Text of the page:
Economist Thorstein Veblen (1857 - 1929) wrote a book titled "The Theory of the Leisure Class". In this learned tome he posited the idea that the leisure class could be identified by "conspicuous consumption". For some strange reason Mr. Veblen was a big deal as an economist in his day based on this book.
To take his book and cut it down to a few sentences, he said that the leisure class were different from us. Where we had a rental flat (common in those days), they had huge homes. While we walked or took trams, they had carriages with teams of matched horses. While we wore work clothes, they wore bespoke suits and the ladies changed their gowns five or six times a day. While we used our non-working hours maintaining whatever life style we could achieve, they had servants. But you get the idea.
It surprises me that this was such a show stopper in the glory days when Newport, RI was home to the Astors and Vanderbilts and Rockefellers et al. It was the location of the Vanderbilt's seventy room cottage called the "Breakers". It was conspicuous consumption because you couldn't miss it. Really, a book to tell folks what was blazingly obvious to even the most casual observer.
Today, while we still have conspicuous consumption, we also have a new phenomenon. I call it the theory of ridiculous consumption. And I promise that I won't write a book about it. This amazing theory came to me fully formed as I watched the news two nights ago. I saw a huge line of twenty-somethings standing in this long line. They expected to be in this line all night. It wasn't to get into the hottest new club. It wasn't to see the Lady Gaga. It wasn't even to get World Series tickets. (That one I might understand.) It was to buy a cell phone. Yes, ladies and gentlemen, to be able to be the first of your crowd to have the I-phone whatever.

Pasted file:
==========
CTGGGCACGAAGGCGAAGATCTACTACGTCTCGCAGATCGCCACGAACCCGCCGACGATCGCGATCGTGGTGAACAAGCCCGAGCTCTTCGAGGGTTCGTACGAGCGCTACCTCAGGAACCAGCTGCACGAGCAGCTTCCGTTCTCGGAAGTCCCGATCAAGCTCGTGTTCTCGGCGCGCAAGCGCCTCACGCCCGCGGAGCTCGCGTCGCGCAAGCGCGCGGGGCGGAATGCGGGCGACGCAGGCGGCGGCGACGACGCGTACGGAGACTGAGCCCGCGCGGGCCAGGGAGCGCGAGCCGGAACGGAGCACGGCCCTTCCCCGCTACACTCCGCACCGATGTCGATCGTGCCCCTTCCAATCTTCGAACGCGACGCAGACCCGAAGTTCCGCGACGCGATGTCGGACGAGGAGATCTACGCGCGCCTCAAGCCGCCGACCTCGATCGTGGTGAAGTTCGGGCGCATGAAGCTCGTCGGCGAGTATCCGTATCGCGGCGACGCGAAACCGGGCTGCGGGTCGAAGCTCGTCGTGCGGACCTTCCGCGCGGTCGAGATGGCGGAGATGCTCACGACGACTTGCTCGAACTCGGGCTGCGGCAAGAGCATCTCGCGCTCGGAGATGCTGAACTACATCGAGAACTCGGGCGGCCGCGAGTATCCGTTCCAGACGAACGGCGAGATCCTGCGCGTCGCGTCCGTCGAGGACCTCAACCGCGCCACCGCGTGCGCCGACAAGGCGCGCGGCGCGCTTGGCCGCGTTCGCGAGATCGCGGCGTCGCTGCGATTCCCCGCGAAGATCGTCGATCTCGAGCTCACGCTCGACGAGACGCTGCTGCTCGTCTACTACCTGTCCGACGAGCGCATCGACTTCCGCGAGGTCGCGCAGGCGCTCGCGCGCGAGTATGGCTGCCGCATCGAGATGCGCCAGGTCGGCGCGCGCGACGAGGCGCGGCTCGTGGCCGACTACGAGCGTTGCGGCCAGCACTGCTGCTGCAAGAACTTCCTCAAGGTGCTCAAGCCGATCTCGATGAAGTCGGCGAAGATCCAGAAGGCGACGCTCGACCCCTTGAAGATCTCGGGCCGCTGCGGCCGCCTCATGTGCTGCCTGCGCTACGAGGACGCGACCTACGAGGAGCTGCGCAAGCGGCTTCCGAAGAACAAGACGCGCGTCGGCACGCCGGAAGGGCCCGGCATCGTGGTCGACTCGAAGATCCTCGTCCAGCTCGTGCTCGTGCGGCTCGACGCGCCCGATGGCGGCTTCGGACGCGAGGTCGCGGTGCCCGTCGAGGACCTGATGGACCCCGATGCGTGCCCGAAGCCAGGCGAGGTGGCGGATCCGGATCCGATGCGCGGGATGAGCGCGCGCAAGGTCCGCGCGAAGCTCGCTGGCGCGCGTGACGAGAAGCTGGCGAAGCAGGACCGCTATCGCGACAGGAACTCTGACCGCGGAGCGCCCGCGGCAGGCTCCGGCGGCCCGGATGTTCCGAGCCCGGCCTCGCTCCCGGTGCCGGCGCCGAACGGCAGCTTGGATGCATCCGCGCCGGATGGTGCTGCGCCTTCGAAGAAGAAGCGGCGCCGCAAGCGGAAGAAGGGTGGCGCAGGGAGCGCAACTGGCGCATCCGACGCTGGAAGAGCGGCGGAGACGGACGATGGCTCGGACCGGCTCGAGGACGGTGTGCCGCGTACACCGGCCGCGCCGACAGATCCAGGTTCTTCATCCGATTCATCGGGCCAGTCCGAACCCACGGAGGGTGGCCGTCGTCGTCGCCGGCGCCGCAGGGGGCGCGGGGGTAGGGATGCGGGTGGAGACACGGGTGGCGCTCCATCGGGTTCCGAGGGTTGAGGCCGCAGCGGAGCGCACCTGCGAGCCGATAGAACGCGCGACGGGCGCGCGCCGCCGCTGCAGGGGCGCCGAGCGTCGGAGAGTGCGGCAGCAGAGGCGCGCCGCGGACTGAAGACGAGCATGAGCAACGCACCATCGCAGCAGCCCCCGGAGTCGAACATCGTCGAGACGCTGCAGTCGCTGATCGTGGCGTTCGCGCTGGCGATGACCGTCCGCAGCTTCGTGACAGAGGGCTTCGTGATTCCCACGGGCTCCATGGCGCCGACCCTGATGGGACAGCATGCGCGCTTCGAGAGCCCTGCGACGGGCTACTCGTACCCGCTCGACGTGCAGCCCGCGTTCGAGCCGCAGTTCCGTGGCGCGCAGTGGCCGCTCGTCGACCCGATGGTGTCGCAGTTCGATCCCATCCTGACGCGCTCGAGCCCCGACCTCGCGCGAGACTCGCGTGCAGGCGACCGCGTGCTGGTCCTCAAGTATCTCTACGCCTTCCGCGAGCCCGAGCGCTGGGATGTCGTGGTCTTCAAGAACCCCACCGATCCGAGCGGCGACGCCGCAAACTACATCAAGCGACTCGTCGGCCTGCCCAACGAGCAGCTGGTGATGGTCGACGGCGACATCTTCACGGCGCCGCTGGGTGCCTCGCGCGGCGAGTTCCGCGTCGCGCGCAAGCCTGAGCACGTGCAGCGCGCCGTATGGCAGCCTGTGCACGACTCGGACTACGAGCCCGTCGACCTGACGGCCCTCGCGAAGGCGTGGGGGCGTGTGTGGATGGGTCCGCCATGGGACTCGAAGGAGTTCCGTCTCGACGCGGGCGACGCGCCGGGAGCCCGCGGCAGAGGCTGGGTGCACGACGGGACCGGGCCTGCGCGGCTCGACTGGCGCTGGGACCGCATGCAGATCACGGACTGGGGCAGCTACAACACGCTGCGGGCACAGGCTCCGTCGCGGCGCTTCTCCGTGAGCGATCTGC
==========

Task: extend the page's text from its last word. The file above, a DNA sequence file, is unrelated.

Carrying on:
Look, I am no Luddite. But my cell phone is so old it is made out of wood (just kidding). But it is at least five years old. It works fine. I can make calls. I can text. I can take pictures or video. But if you are out there in the economic conditions of today and buying each new version of your favorite time waster, that is ridiculous consumption.
Moving on, I hear that you can now purchase sneakers for over two hundred dollars a pair. My guess is that they are no longer called sneakers. But if you are a mom or dad and you are buying your little monster shoes that cost over fifty or sixty dollars a pair, look stupid, and make your child a target of every bully that doesn't have those slick new shoes, but your child's will do just fine for him, then you are well into ridiculous consumption.
There are so many more examples; women's shoes with red soles that sell for over two thousand dollars a pair, twelve thousand dollar watches that keep no better time than a fifty dollar watch that "takes a likkin but keeps on tickin".
It was announced on the news today that Apple sold five million of the new I-phone 5 over the weekend. It looks like a lot of those twenty-somthings were successful. Ladies and gentlemen of the jury, that is rediculous consumption.
I needed a break from politics. I thought you might too. So here's hoping that I gave you a change of pace, entertained, and informed all at the same time.